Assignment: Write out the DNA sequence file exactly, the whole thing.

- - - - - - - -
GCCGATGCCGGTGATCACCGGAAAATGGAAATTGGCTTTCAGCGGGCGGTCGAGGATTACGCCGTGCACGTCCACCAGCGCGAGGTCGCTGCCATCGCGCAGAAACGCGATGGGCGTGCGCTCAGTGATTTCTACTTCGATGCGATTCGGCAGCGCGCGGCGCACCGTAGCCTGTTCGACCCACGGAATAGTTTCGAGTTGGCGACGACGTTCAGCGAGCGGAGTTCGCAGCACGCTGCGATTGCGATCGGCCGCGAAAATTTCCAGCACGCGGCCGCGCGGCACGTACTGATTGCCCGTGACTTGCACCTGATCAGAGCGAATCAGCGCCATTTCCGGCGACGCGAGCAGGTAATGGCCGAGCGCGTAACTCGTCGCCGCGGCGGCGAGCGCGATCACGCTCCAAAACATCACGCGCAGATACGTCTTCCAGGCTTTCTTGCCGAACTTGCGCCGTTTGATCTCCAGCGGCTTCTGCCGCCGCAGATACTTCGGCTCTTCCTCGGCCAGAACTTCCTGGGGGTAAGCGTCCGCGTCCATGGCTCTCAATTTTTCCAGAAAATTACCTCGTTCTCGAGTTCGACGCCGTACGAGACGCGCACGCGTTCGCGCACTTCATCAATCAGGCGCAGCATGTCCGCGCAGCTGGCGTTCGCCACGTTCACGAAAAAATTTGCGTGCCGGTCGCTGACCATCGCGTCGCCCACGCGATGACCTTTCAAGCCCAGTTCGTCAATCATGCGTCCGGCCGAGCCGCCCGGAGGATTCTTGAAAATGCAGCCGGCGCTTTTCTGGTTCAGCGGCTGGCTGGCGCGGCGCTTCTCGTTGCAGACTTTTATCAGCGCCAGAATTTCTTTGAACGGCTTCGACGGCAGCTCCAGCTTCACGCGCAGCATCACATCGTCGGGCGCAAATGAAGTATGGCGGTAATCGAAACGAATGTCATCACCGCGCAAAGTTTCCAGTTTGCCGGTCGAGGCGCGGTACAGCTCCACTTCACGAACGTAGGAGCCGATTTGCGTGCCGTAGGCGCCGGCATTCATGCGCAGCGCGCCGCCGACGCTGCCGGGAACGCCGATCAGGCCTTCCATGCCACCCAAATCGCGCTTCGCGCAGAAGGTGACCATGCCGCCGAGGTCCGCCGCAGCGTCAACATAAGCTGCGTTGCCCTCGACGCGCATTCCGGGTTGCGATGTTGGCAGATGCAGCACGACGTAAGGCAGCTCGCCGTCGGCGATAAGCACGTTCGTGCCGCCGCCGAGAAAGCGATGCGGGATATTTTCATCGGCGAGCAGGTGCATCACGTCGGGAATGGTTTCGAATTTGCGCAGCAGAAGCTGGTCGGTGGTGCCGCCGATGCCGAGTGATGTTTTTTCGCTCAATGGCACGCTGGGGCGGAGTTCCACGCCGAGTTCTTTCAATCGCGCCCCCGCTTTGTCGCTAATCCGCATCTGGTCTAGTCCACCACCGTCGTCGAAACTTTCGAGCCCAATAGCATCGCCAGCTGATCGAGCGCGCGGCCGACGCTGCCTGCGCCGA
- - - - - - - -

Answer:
GCCGATGCCGGTGATCACCGGAAAATGGAAATTGGCTTTCAGCGGGCGGTCGAGGATTACGCCGTGCACGTCCACCAGCGCGAGGTCGCTGCCATCGCGCAGAAACGCGATGGGCGTGCGCTCAGTGATTTCTACTTCGATGCGATTCGGCAGCGCGCGGCGCACCGTAGCCTGTTCGACCCACGGAATAGTTTCGAGTTGGCGACGACGTTCAGCGAGCGGAGTTCGCAGCACGCTGCGATTGCGATCGGCCGCGAAAATTTCCAGCACGCGGCCGCGCGGCACGTACTGATTGCCCGTGACTTGCACCTGATCAGAGCGAATCAGCGCCATTTCCGGCGACGCGAGCAGGTAATGGCCGAGCGCGTAACTCGTCGCCGCGGCGGCGAGCGCGATCACGCTCCAAAACATCACGCGCAGATACGTCTTCCAGGCTTTCTTGCCGAACTTGCGCCGTTTGATCTCCAGCGGCTTCTGCCGCCGCAGATACTTCGGCTCTTCCTCGGCCAGAACTTCCTGGGGGTAAGCGTCCGCGTCCATGGCTCTCAATTTTTCCAGAAAATTACCTCGTTCTCGAGTTCGACGCCGTACGAGACGCGCACGCGTTCGCGCACTTCATCAATCAGGCGCAGCATGTCCGCGCAGCTGGCGTTCGCCACGTTCACGAAAAAATTTGCGTGCCGGTCGCTGACCATCGCGTCGCCCACGCGATGACCTTTCAAGCCCAGTTCGTCAATCATGCGTCCGGCCGAGCCGCCCGGAGGATTCTTGAAAATGCAGCCGGCGCTTTTCTGGTTCAGCGGCTGGCTGGCGCGGCGCTTCTCGTTGCAGACTTTTATCAGCGCCAGAATTTCTTTGAACGGCTTCGACGGCAGCTCCAGCTTCACGCGCAGCATCACATCGTCGGGCGCAAATGAAGTATGGCGGTAATCGAAACGAATGTCATCACCGCGCAAAGTTTCCAGTTTGCCGGTCGAGGCGCGGTACAGCTCCACTTCACGAACGTAGGAGCCGATTTGCGTGCCGTAGGCGCCGGCATTCATGCGCAGCGCGCCGCCGACGCTGCCGGGAACGCCGATCAGGCCTTCCATGCCACCCAAATCGCGCTTCGCGCAGAAGGTGACCATGCCGCCGAGGTCCGCCGCAGCGTCAACATAAGCTGCGTTGCCCTCGACGCGCATTCCGGGTTGCGATGTTGGCAGATGCAGCACGACGTAAGGCAGCTCGCCGTCGGCGATAAGCACGTTCGTGCCGCCGCCGAGAAAGCGATGCGGGATATTTTCATCGGCGAGCAGGTGCATCACGTCGGGAATGGTTTCGAATTTGCGCAGCAGAAGCTGGTCGGTGGTGCCGCCGATGCCGAGTGATGTTTTTTCGCTCAATGGCACGCTGGGGCGGAGTTCCACGCCGAGTTCTTTCAATCGCGCCCCCGCTTTGTCGCTAATCCGCATCTGGTCTAGTCCACCACCGTCGTCGAAACTTTCGAGCCCAATAGCATCGCCAGCTGATCGAGCGCGCGGCCGACGCTGCCTGCGCCGA